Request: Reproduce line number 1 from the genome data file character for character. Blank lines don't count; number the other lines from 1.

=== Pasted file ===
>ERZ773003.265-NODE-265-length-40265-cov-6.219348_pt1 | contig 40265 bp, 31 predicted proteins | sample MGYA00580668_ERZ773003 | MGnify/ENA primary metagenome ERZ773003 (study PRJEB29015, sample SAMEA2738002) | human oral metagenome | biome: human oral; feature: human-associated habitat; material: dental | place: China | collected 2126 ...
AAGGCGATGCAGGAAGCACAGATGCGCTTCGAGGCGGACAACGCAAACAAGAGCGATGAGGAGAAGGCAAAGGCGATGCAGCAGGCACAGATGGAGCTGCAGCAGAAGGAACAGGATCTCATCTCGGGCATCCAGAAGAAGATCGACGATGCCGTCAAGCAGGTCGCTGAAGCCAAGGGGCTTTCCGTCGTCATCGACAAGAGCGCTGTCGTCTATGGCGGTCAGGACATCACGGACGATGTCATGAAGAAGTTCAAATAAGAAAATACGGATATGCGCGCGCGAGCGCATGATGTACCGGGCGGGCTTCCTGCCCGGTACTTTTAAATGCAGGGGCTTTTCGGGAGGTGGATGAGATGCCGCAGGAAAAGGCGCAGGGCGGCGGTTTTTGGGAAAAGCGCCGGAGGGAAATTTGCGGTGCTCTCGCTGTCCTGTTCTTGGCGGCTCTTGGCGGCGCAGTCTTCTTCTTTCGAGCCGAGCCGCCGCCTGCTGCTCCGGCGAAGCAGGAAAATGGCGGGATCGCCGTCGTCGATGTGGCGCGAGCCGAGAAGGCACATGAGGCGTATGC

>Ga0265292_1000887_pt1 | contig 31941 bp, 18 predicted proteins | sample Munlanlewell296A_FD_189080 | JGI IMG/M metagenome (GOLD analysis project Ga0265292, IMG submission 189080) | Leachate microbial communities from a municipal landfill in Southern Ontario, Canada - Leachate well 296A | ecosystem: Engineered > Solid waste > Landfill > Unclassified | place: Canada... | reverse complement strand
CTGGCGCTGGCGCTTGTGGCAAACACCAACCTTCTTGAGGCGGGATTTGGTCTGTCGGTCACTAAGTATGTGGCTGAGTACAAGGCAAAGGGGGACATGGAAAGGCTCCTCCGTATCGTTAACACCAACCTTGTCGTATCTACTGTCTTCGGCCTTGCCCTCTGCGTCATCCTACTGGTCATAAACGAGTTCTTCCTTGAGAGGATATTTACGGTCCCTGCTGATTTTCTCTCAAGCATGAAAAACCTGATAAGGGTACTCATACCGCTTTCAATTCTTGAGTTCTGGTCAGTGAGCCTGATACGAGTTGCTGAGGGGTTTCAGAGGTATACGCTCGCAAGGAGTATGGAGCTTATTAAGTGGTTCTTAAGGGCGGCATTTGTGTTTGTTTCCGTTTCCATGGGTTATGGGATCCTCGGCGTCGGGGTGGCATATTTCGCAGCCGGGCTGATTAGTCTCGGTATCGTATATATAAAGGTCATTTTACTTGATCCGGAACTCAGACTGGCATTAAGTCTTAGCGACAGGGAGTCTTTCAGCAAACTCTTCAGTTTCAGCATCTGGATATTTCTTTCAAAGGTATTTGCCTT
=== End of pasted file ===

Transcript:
>ERZ773003.265-NODE-265-length-40265-cov-6.219348_pt1 | contig 40265 bp, 31 predicted proteins | sample MGYA00580668_ERZ773003 | MGnify/ENA primary metagenome ERZ773003 (study PRJEB29015, sample SAMEA2738002) | human oral metagenome | biome: human oral; feature: human-associated habitat; material: dental | place: China | collected 2126 ...